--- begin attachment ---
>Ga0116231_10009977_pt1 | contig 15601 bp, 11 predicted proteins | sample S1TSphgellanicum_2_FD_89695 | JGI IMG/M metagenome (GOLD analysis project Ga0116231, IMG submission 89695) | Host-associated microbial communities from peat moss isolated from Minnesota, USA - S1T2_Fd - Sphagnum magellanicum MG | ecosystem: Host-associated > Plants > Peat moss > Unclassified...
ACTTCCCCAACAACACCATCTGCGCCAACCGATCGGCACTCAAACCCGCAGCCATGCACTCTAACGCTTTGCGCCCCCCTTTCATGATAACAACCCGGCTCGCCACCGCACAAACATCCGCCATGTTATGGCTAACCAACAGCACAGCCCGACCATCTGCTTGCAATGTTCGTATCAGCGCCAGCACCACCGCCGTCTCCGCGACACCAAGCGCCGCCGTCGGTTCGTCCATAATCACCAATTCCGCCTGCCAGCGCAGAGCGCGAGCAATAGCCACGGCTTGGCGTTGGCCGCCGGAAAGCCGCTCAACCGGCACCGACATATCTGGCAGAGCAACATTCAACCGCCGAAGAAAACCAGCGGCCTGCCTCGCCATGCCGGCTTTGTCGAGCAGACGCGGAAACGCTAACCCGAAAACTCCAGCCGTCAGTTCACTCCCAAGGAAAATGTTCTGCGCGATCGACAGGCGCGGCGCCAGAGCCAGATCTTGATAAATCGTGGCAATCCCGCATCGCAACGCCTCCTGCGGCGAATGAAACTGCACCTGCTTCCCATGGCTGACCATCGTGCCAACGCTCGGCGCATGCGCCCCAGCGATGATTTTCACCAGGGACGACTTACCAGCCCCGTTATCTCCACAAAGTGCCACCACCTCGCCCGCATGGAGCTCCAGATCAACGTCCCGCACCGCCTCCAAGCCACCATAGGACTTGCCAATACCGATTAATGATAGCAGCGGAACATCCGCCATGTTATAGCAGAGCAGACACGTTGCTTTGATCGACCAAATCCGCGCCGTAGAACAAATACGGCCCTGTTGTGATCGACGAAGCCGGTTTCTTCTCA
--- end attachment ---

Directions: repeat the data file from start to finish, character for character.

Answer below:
>Ga0116231_10009977_pt1 | contig 15601 bp, 11 predicted proteins | sample S1TSphgellanicum_2_FD_89695 | JGI IMG/M metagenome (GOLD analysis project Ga0116231, IMG submission 89695) | Host-associated microbial communities from peat moss isolated from Minnesota, USA - S1T2_Fd - Sphagnum magellanicum MG | ecosystem: Host-associated > Plants > Peat moss > Unclassified...
ACTTCCCCAACAACACCATCTGCGCCAACCGATCGGCACTCAAACCCGCAGCCATGCACTCTAACGCTTTGCGCCCCCCTTTCATGATAACAACCCGGCTCGCCACCGCACAAACATCCGCCATGTTATGGCTAACCAACAGCACAGCCCGACCATCTGCTTGCAATGTTCGTATCAGCGCCAGCACCACCGCCGTCTCCGCGACACCAAGCGCCGCCGTCGGTTCGTCCATAATCACCAATTCCGCCTGCCAGCGCAGAGCGCGAGCAATAGCCACGGCTTGGCGTTGGCCGCCGGAAAGCCGCTCAACCGGCACCGACATATCTGGCAGAGCAACATTCAACCGCCGAAGAAAACCAGCGGCCTGCCTCGCCATGCCGGCTTTGTCGAGCAGACGCGGAAACGCTAACCCGAAAACTCCAGCCGTCAGTTCACTCCCAAGGAAAATGTTCTGCGCGATCGACAGGCGCGGCGCCAGAGCCAGATCTTGATAAATCGTGGCAATCCCGCATCGCAACGCCTCCTGCGGCGAATGAAACTGCACCTGCTTCCCATGGCTGACCATCGTGCCAACGCTCGGCGCATGCGCCCCAGCGATGATTTTCACCAGGGACGACTTACCAGCCCCGTTATCTCCACAAAGTGCCACCACCTCGCCCGCATGGAGCTCCAGATCAACGTCCCGCACCGCCTCCAAGCCACCATAGGACTTGCCAATACCGATTAATGATAGCAGCGGAACATCCGCCATGTTATAGCAGAGCAGACACGTTGCTTTGATCGACCAAATCCGCGCCGTAGAACAAATACGGCCCTGTTGTGATCGACGAAGCCGGTTTCTTCTCA